The pivotal years between birth and kindergarten are an optimal time for children to acquire many of the cognitive, emotional and social skills needed for a healthy, happy and active life. Beyond childhood, we must invest in public health at every life stage.
Rather than lifespan, we should make health span — the years when people are healthy, mobile, mentally sharp and free of pain — the new metric for determining how, when and where to allocate our resources.
To ensure that all people reap these benefits, we should invest not only in better access to health care, but in the health of communities, especially those affected by poverty, discrimination and environmental damage.
Rethinking work for 100-year lives
Over the course of 100-year lives, we may work 60 years or more. But we should not work the way we do now, cramming 40-hour weeks into lives impossibly packed from morning until night with parenting, family, caregiving, schooling and other obligations.
Workers seek flexibility, whether that means working from home at times or having flexible routes in and out of the workplace, including paid and unpaid intervals for caregiving, health needs, lifelong learning and other transitions to be expected over century-long lives.
As we move in and out of careers and life roles, we will need to also build flexibility into how we learn. Rather than front-loading formal education into the first two decades of life, The New Map of Life envisions new options for learning outside the confines of formal education, with people of all ages able to acquire the knowledge they need at each stage of their lives and to access it in ways that fit their needs, interests, abilities, schedules and budgets.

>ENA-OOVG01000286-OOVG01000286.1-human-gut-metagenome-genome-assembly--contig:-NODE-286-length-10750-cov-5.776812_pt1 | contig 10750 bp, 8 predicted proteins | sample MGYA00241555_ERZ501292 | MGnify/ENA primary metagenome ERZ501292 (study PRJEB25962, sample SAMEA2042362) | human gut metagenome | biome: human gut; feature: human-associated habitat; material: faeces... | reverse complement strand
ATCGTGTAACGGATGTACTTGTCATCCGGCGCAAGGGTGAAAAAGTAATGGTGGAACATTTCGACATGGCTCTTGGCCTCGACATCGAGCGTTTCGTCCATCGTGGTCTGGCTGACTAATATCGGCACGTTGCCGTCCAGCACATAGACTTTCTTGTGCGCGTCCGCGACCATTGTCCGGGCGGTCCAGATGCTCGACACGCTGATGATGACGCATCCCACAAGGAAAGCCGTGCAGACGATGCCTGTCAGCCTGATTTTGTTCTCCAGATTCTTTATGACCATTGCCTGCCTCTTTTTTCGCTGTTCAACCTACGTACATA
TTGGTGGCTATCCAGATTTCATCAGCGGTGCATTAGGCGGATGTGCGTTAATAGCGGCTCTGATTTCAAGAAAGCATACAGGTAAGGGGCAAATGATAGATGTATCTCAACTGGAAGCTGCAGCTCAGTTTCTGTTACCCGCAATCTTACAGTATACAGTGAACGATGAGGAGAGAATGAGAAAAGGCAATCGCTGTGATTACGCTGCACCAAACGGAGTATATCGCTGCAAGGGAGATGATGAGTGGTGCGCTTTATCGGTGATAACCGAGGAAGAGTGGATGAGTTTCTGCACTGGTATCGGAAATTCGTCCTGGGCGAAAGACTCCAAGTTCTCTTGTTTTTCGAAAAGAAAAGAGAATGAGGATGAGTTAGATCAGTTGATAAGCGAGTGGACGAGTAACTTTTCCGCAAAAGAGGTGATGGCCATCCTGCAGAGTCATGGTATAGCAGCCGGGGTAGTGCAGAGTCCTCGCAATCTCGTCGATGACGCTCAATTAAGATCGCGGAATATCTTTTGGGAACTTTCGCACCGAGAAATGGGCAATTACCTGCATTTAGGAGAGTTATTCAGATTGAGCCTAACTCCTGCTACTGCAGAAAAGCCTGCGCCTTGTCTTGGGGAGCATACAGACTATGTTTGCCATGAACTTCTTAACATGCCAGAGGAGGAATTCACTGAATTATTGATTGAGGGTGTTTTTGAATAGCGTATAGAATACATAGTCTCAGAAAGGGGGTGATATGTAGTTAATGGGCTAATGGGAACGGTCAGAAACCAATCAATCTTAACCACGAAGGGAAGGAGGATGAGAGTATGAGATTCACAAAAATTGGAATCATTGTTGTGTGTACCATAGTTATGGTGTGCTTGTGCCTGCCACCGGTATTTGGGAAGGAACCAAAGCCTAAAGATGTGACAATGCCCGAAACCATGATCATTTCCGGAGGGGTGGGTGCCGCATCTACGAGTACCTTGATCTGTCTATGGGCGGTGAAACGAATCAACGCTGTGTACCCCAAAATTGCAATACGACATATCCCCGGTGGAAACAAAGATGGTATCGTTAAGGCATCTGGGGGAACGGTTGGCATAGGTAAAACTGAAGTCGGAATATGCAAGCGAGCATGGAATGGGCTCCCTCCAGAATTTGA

We cannot ignore the impact of the physical world around us. The impacts of the physical environment begin before birth, with advantages and disadvantages accumulating over the entire course of life, determining how likely an individual is to be physically active, whether they are isolated or socially engaged, and how likely they are to develop obesity, respiratory, cardiovascular or neurodegenerative disease.